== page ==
There's a Time and a Place, Lady, and This Is Neither

Japan is noted for its fastidious attention to manners. Books, magazines and even DS games offer instruction on the ins and outs of manners' minutia. Even with this almost Victorian attention to politeness, the country's recently seen a rash of faux pas that can be best described in one word: rude.

People put their foot in their mouth all the time, myself, you and that guy over there included. There's the right time and the wrong time. Then there are times that are just so awful that you don't need a book to tell you what's polite and what isn't.

Yesterday was an example of one of those awful days: An all night vigil was held for soccer star Naoki Matsuda, who unexpectedly passed away at the age of 34. Matsuda recently gave an interview for a PSP game released the same day he passed away and even appeared as a special in-game download.

Family, former teammates, and fans gathered to grieve, and around two thousand people showed up at Matsuda's wake. Fuji Network News, one of Japan's largest television networks, was on hand to cover the vigil, and the network's coverage has since raised ire in Japan.

After interview footage of soccer player Shunsuke Nakamura, the news cut to veteran Fuji reporter Yaeko Umezu gingerly chatting to staff off camera, saying "Nooooo way", and then smiling. She then began apologizing for her indiscretion as the news cut to footage of Matsuda's mother, dressed in black, meeting with weeping fans.

There's a Time and a Place, Lady, and This Is Neither
(FNN | 2ch)

Online, many Japanese netizens are livid, saying what she did was unprofessional and wondering why she couldn't show more compassion. "Why are you smiling over somebody's misfortune?," wrote one netizen (via Livedoor News). "How deplorable, smiling while on stand-by during a wake."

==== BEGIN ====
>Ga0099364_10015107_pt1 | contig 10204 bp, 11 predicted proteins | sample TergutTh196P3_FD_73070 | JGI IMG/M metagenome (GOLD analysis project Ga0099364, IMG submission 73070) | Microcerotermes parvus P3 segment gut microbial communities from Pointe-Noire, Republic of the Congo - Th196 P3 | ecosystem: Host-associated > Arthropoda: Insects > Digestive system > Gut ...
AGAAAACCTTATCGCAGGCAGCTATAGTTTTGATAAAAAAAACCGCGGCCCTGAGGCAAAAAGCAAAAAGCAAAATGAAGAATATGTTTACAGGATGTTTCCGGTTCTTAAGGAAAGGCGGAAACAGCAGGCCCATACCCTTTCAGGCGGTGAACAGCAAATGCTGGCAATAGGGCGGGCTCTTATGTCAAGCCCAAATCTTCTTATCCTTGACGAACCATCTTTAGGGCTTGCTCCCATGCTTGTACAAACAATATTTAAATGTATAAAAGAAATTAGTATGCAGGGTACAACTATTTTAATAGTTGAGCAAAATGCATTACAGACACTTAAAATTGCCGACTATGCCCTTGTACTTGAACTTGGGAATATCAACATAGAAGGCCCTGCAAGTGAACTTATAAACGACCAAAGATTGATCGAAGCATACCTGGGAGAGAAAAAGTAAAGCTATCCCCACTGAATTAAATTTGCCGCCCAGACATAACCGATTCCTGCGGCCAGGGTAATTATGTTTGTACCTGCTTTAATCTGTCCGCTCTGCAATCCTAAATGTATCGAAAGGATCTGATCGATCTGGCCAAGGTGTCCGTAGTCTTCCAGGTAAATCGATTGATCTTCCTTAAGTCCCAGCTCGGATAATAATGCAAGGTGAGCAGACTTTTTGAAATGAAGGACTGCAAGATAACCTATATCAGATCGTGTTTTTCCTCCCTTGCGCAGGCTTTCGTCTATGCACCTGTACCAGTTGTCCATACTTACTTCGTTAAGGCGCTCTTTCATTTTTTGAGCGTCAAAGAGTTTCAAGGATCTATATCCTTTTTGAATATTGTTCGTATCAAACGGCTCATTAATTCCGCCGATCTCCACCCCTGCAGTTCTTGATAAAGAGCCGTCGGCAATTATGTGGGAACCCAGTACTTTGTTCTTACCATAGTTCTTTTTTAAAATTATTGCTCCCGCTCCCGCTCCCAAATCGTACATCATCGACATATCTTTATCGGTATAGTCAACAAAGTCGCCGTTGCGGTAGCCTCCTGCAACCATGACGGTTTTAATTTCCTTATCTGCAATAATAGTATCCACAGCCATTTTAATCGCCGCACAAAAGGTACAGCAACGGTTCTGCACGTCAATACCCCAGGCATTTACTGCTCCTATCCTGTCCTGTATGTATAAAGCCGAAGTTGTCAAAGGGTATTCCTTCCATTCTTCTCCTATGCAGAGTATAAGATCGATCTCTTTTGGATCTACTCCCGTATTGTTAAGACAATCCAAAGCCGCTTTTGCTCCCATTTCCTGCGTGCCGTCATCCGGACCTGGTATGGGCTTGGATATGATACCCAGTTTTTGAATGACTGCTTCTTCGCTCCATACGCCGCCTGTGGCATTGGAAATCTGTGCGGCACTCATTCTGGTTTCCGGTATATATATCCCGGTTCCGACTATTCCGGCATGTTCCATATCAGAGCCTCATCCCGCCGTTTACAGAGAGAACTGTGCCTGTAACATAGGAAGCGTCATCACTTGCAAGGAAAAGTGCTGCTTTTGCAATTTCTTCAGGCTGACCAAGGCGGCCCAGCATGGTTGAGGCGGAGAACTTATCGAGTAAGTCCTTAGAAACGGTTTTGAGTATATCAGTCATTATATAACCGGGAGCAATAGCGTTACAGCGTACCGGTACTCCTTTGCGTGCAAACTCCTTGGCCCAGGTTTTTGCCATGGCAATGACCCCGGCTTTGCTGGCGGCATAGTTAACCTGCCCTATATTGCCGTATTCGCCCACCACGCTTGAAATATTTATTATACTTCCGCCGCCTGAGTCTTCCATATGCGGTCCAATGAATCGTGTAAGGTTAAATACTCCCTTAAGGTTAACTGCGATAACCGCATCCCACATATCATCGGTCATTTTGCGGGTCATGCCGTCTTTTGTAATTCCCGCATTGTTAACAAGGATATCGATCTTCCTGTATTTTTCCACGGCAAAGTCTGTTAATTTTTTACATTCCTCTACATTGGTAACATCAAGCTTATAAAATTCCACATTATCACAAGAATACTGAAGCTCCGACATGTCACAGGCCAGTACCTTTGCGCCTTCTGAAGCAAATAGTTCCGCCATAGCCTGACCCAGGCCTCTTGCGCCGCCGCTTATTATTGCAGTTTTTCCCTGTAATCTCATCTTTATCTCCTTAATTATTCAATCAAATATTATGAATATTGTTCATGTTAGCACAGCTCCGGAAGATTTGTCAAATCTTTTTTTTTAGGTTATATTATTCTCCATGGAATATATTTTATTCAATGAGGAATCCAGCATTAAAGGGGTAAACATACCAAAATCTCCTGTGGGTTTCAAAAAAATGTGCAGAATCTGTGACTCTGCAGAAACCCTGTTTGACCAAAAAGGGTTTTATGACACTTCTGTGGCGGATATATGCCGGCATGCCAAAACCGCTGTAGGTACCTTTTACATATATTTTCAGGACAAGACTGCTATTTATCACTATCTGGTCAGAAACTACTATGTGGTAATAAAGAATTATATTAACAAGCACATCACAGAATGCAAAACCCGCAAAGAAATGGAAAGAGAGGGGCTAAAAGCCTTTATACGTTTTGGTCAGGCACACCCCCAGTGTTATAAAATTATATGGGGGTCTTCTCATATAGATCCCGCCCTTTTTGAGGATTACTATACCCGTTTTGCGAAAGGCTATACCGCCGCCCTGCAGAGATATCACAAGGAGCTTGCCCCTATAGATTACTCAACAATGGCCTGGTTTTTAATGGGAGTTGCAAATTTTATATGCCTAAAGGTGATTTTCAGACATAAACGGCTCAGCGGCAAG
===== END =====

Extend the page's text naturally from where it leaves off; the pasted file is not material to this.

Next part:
Other, more jaded netizens, wrote things like, "Wow, she's cute."

The event brought back memories of when another reporter, this one for Nippon Television, arrived in Miyagi Prefecture days after the March 11 earthquake, surveyed the destruction and said, "This is so amusing/interesting..." That reporter didn't know he was on live television and criticized for being insensitive.

I'm willing to give both reporters the benefit of the doubt. In their defense, these reporters might be making some gallows humor, trying to bring levity to difficult situations, and moments like this, unfortunately caught on tape for the entire nation to see, are releases from tension. Or they could simply be insensitive remarks. I'm willing to wager it's the former.

There's a Time and a Place, Lady, and This Is Neither
(Fuji TV | 2ch)

Perhaps the Japanese internet is railed up and oversensitive. On August 7, a day after the country turned its attention to the anniversary of the Hiroshima bombing, a character on an AKB48 TV drama was spotted wearing a t-shirt that read "Little Boy." The name of the bomb that was dropped on Hiroshima on August 6, 1945. Adults in Japan who went to school and paid attention know "Little Boy", and almost anyone with a junior high school education would be able to read this. But, likewise, I'll give the producers of this TV show the benefit of the doubt—this is probably an unfortunate coincidence. However, it is an unfortunate coincident that pissed some off.

In Japanese culture, so much importance is placed on others—how what you do makes others feel. And the language itself, with its multiple layers of politeness, is a reflection of this obsession with showing the proper deference. Thus, events like these, however innocent they might be, are exacerbated and come off as even more deplorable.

People make mistakes. People say stupid things they don't mean. But sometimes they do it on television. In front of millions. While at a wake.

(Top photo: FNN | 2ch)
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You can contact Brian Ashcraft, the author of this post, at bashcraft@kotaku.com. You can also find him on Twitter, Facebook, and lurking around our #tips page.